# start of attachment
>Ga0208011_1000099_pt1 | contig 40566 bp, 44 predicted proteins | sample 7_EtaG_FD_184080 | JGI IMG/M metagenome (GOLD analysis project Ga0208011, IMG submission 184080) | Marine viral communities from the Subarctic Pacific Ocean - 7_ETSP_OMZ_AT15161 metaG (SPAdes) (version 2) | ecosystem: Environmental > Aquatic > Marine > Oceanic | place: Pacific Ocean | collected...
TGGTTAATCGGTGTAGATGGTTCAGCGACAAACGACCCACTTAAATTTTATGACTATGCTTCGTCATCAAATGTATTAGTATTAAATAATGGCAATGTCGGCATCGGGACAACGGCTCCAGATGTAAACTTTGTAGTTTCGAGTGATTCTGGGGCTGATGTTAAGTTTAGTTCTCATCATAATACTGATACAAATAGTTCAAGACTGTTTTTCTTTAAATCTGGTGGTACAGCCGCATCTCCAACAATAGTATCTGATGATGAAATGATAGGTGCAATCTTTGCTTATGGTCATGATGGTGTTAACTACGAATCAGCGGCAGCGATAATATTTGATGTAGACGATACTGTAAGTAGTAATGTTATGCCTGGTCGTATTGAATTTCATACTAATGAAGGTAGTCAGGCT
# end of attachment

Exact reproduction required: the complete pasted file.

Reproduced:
>Ga0208011_1000099_pt1 | contig 40566 bp, 44 predicted proteins | sample 7_EtaG_FD_184080 | JGI IMG/M metagenome (GOLD analysis project Ga0208011, IMG submission 184080) | Marine viral communities from the Subarctic Pacific Ocean - 7_ETSP_OMZ_AT15161 metaG (SPAdes) (version 2) | ecosystem: Environmental > Aquatic > Marine > Oceanic | place: Pacific Ocean | collected...
TGGTTAATCGGTGTAGATGGTTCAGCGACAAACGACCCACTTAAATTTTATGACTATGCTTCGTCATCAAATGTATTAGTATTAAATAATGGCAATGTCGGCATCGGGACAACGGCTCCAGATGTAAACTTTGTAGTTTCGAGTGATTCTGGGGCTGATGTTAAGTTTAGTTCTCATCATAATACTGATACAAATAGTTCAAGACTGTTTTTCTTTAAATCTGGTGGTACAGCCGCATCTCCAACAATAGTATCTGATGATGAAATGATAGGTGCAATCTTTGCTTATGGTCATGATGGTGTTAACTACGAATCAGCGGCAGCGATAATATTTGATGTAGACGATACTGTAAGTAGTAATGTTATGCCTGGTCGTATTGAATTTCATACTAATGAAGGTAGTCAGGCT